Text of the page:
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05/04/2017 05:18 pm ET

Spike Lee On Why His Films About Social Injustice Stand The Test Of Time

The filmmaker also shared why he feels doubtful about the future justice for victims of police violence.
The director recently opened up to The Daily Beast about the historical significance of art imitating life.
Tyler Kaufman via Getty Images
The director recently opened up to The Daily Beast about the historical significance of art imitating life.

Spike Lee says America’s issues related to police brutality heavily influenced his perspective as a filmmaker. 

While promoting his Netflix original film “Rodney King” in commemoration of the 25th anniversary of the L.A. RiotsLee opened up to The Daily Beast on how the history of other civil disturbances have inspired some of his past projects, including his 1989 film “Do the Right Thing.” 

“For me, putting it in historical perspective, that’s not the first uprising in L.A. You had Watts,” he explained. “You had Detroit. You had the hot summer of ’68. There was the uprising when Dr. King got assassinated. And then, most recently, you had Ferguson. People reach a boiling point.”

“That’s where the whole thing came for ‘Do the Right Thing.’ I didn’t make that up. People reach a boiling point.”

Set in the Brooklyn neighborhood, Bedford-Stuyvesant, Lee’s 1989 drama highlights the events leading up to racial tensions between local residents on the hottest day of the summer. 

Lee went on to add that the 2014 death of New York-resident Eric Garner resembled a scene from “Do the Right Thing,” in which the film’s character, Radio Raheem is choked to death by police.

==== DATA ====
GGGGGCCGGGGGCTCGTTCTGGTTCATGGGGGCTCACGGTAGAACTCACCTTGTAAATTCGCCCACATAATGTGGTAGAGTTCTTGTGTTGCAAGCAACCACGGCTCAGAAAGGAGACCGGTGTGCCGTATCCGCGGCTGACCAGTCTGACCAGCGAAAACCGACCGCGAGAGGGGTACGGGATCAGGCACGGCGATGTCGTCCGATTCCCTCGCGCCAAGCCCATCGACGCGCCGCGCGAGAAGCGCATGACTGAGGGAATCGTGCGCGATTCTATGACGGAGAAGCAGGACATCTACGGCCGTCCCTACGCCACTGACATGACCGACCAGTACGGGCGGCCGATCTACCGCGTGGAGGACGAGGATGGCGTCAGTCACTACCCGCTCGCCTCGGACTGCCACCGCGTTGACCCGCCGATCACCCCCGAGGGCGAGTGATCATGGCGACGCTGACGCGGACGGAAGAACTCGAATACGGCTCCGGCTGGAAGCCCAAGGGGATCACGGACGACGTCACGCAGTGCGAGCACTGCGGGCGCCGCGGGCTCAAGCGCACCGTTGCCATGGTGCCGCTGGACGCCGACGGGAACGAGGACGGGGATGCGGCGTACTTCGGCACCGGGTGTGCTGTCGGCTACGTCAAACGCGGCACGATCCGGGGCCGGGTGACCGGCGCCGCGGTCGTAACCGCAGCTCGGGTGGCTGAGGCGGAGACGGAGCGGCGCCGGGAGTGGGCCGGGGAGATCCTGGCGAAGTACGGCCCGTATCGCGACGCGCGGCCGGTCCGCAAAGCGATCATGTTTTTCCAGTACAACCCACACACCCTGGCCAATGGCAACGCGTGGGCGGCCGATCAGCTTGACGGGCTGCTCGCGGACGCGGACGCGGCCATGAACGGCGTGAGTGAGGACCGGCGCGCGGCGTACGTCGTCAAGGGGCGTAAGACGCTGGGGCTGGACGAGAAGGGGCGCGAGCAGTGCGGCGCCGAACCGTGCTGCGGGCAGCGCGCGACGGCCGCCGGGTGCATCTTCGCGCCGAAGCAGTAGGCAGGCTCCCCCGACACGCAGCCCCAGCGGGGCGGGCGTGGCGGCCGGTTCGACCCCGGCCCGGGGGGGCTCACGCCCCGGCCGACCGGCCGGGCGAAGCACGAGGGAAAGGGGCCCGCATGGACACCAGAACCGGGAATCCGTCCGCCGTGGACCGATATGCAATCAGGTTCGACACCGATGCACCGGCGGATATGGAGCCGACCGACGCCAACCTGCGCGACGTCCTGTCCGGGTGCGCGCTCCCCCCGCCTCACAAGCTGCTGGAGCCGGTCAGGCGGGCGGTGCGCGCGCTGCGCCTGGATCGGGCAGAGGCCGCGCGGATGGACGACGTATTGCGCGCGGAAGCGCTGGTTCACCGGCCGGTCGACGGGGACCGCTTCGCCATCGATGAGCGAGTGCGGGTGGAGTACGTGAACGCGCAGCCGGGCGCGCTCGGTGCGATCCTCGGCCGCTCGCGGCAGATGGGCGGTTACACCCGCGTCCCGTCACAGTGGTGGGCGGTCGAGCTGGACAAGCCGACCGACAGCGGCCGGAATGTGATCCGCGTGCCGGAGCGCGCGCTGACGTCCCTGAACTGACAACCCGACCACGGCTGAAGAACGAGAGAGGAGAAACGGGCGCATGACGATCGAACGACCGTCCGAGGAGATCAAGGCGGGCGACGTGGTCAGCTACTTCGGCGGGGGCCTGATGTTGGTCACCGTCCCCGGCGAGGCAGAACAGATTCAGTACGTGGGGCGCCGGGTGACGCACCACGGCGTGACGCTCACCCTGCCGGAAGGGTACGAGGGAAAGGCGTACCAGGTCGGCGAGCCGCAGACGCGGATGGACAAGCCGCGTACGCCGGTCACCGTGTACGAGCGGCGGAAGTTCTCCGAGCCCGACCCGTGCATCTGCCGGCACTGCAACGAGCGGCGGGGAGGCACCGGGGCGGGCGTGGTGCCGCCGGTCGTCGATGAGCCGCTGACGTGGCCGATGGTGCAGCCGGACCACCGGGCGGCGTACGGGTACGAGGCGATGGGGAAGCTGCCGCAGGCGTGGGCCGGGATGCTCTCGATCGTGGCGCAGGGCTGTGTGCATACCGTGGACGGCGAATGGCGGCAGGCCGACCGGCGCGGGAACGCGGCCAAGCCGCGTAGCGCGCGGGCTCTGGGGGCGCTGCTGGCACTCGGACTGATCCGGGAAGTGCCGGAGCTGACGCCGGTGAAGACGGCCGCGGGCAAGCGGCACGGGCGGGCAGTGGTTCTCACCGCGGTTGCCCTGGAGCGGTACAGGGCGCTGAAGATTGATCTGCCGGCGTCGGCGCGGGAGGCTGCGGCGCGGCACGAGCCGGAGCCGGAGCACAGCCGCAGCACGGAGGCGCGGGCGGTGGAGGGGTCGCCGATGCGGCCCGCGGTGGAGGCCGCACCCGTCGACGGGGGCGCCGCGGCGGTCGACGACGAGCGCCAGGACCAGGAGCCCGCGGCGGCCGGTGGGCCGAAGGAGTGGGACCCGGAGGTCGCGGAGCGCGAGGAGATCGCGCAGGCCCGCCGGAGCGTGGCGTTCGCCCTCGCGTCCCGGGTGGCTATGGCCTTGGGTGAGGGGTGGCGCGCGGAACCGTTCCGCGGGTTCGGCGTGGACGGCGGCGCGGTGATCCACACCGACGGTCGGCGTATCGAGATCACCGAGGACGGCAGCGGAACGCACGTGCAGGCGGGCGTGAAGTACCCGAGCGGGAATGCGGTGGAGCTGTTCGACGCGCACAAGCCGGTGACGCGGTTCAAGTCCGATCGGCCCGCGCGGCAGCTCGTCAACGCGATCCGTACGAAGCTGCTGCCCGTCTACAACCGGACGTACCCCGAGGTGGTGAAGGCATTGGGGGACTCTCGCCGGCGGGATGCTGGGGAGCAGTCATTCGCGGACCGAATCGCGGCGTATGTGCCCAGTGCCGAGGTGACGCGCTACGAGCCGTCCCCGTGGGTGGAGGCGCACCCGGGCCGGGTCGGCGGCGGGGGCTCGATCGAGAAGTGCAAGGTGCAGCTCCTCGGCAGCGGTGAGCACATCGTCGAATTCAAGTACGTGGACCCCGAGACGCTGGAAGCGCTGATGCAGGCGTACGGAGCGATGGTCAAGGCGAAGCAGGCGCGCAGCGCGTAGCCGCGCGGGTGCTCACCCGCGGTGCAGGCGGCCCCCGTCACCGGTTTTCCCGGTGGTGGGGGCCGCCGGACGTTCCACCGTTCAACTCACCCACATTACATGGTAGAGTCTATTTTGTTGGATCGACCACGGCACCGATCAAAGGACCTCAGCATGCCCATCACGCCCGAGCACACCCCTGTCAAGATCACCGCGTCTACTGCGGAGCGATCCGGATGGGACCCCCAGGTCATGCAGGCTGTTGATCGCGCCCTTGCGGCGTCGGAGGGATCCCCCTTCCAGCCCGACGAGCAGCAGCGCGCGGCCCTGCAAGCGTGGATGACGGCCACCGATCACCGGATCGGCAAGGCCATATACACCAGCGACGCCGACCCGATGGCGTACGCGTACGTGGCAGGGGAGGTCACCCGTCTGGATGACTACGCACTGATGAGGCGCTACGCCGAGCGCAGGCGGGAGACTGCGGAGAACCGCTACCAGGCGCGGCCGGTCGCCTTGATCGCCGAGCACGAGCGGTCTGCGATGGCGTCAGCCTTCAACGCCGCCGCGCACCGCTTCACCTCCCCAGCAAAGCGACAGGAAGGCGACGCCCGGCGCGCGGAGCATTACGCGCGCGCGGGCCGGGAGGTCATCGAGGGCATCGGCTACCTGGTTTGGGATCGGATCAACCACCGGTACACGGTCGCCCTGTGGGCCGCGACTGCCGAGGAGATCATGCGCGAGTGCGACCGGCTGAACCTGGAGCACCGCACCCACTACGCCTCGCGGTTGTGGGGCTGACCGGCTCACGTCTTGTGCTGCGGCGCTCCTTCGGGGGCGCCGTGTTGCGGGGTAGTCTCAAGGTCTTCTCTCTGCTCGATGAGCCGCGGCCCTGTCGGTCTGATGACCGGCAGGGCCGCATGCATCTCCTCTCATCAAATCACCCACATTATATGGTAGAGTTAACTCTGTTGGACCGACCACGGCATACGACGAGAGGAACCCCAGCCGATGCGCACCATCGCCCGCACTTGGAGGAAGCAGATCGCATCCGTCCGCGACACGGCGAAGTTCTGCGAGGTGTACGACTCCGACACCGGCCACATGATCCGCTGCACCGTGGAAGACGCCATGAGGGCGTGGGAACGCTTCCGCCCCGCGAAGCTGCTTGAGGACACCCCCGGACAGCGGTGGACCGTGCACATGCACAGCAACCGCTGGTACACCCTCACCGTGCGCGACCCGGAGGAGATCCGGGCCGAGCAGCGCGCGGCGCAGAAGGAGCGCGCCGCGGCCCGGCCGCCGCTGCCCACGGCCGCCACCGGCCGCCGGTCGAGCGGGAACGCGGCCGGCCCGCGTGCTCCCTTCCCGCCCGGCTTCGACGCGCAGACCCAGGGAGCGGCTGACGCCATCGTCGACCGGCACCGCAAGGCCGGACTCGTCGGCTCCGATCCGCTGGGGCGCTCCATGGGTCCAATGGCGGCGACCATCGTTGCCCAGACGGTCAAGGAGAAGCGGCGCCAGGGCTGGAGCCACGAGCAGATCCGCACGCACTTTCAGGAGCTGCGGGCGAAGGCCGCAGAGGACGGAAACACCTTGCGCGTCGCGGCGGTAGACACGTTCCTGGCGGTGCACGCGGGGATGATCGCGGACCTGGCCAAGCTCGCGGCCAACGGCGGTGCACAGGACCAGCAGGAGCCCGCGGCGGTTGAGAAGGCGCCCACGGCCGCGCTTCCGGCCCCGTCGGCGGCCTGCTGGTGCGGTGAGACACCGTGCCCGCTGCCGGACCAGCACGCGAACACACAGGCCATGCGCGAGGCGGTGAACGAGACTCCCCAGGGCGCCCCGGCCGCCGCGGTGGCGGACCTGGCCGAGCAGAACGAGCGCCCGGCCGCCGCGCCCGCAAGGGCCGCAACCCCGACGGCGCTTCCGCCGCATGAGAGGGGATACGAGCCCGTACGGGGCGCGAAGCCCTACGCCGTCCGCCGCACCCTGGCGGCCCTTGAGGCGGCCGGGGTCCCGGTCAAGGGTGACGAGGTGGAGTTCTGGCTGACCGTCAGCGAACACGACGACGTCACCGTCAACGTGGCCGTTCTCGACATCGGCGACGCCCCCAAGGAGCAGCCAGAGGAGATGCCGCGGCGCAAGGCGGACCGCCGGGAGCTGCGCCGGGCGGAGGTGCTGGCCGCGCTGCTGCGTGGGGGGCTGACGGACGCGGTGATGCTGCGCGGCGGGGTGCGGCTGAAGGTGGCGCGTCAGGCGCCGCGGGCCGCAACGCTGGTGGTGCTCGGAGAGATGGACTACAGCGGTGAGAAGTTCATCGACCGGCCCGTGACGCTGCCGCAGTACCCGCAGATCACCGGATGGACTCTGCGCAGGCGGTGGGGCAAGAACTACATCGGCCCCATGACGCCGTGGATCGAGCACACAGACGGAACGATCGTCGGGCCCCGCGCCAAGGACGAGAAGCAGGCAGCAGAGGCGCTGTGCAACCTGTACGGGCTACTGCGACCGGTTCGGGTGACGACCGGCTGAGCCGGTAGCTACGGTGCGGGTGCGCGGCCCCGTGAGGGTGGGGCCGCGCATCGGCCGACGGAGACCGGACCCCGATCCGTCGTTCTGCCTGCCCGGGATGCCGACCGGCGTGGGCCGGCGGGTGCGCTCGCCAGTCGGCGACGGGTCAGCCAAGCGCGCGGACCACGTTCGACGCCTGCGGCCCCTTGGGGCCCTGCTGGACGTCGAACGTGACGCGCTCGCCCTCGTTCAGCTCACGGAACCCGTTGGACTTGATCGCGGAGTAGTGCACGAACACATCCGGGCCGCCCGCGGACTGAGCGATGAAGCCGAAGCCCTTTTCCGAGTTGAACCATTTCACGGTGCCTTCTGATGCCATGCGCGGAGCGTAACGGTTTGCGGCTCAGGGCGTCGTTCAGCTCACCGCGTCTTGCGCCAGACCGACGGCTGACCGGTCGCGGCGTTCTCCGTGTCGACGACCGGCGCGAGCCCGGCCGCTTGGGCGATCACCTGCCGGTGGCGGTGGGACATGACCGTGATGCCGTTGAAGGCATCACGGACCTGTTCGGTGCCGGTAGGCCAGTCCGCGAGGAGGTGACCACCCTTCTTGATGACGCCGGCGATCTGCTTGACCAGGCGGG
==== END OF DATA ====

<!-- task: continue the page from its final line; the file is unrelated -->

Previously, Lee attributed the character’s tragic story arch to the real-life story of Michael Stewart, who died in 1983 as a result of a police chokehold.

In his Daily Beast interview, Lee said: “When I saw the video of Eric Garner being murdered — allegedly murdered, allegedly strangled to death —I was looking at Radio Raheem,” he said.

As for his thoughts on how the issue of police violence could play out during the Trump Administration, Lee feels it’s going to be much more difficult to seek justice.

A lot of people are missing: Jeff Sessions is the Attorney General of the United States of America,” Lee said. “And believe me, it’s going to be much harder to bring any [charges] against cops.”

To underscore his point, Lee went on cite the Attorney General’s April comments about New York City’s gang murders being the result of NYPD’s being merciful towards it stance on crime.

“And Jeff Sessions the other day said the NYPD’s too ‘soft on crime,’” he said.

Read more of Spike Lee’s interview here.

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